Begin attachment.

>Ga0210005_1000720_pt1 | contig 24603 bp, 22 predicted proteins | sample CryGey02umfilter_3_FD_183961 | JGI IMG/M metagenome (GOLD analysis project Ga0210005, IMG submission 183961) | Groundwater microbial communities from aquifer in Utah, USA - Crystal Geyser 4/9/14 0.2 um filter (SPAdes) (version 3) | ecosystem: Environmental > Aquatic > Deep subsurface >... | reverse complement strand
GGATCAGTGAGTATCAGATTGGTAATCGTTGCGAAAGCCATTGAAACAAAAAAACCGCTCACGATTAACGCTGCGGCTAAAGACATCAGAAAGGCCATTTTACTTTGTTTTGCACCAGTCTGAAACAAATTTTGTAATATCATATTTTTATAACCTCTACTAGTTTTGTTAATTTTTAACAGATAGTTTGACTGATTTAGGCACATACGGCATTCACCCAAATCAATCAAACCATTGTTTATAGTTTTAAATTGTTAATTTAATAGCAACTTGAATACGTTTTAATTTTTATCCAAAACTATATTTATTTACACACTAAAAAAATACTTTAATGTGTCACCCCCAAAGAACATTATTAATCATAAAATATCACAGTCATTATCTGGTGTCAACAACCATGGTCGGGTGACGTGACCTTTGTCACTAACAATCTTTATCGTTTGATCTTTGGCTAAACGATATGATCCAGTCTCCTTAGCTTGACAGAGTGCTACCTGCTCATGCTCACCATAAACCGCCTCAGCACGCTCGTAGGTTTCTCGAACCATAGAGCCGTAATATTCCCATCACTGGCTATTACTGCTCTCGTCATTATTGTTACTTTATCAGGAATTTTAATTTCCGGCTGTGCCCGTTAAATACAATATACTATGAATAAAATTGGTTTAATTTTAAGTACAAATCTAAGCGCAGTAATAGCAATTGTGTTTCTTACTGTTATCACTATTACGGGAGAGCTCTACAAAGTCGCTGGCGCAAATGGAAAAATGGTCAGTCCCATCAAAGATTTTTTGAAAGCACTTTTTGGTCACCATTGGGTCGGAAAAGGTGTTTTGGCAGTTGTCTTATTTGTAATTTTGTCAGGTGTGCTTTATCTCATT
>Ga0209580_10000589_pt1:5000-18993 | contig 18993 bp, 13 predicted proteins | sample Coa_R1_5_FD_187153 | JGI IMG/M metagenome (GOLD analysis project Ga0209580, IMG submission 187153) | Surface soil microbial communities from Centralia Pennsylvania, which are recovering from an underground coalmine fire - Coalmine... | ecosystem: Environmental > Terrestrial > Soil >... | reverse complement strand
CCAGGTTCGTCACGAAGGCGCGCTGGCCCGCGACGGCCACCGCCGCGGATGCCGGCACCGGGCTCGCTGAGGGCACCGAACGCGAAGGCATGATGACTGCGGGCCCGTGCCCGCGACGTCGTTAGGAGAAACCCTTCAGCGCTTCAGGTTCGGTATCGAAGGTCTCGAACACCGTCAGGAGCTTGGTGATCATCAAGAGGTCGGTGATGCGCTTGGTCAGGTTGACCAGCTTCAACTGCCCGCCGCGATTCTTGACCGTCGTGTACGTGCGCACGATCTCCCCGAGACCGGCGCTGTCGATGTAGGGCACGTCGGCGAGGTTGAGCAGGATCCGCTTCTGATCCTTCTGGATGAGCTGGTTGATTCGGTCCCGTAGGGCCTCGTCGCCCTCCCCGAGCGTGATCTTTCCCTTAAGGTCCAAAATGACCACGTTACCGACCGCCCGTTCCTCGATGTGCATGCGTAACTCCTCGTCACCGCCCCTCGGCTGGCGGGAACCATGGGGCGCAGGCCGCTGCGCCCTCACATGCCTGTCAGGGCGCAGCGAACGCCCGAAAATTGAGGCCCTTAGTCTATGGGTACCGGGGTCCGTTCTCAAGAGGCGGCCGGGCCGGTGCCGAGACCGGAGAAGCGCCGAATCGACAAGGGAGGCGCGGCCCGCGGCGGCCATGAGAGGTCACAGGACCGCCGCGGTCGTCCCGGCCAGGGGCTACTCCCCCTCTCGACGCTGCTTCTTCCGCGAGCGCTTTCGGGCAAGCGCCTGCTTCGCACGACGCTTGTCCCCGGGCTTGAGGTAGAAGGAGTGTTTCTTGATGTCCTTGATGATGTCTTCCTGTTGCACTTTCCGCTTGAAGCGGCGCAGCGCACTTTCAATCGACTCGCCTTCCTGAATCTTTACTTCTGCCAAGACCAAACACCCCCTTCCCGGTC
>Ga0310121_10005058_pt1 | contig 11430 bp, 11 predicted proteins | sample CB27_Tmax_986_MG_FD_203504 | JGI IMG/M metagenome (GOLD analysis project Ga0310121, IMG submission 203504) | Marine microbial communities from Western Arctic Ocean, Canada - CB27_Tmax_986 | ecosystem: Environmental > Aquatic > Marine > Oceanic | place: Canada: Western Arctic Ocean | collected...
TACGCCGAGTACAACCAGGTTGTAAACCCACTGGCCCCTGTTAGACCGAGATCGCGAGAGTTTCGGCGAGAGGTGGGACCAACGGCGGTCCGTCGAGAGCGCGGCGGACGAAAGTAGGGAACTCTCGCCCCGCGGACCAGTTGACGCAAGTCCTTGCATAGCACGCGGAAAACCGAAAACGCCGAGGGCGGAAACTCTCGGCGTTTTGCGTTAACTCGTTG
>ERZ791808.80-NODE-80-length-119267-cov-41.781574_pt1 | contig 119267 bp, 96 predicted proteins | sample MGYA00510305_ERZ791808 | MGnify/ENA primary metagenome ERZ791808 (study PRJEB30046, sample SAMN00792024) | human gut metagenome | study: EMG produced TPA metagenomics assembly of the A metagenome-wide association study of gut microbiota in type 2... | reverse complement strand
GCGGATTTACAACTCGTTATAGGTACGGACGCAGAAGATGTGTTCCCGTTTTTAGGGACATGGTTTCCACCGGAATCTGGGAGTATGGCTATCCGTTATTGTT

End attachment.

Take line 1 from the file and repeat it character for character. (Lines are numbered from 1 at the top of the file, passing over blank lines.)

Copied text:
>Ga0210005_1000720_pt1 | contig 24603 bp, 22 predicted proteins | sample CryGey02umfilter_3_FD_183961 | JGI IMG/M metagenome (GOLD analysis project Ga0210005, IMG submission 183961) | Groundwater microbial communities from aquifer in Utah, USA - Crystal Geyser 4/9/14 0.2 um filter (SPAdes) (version 3) | ecosystem: Environmental > Aquatic > Deep subsurface >... | reverse complement strand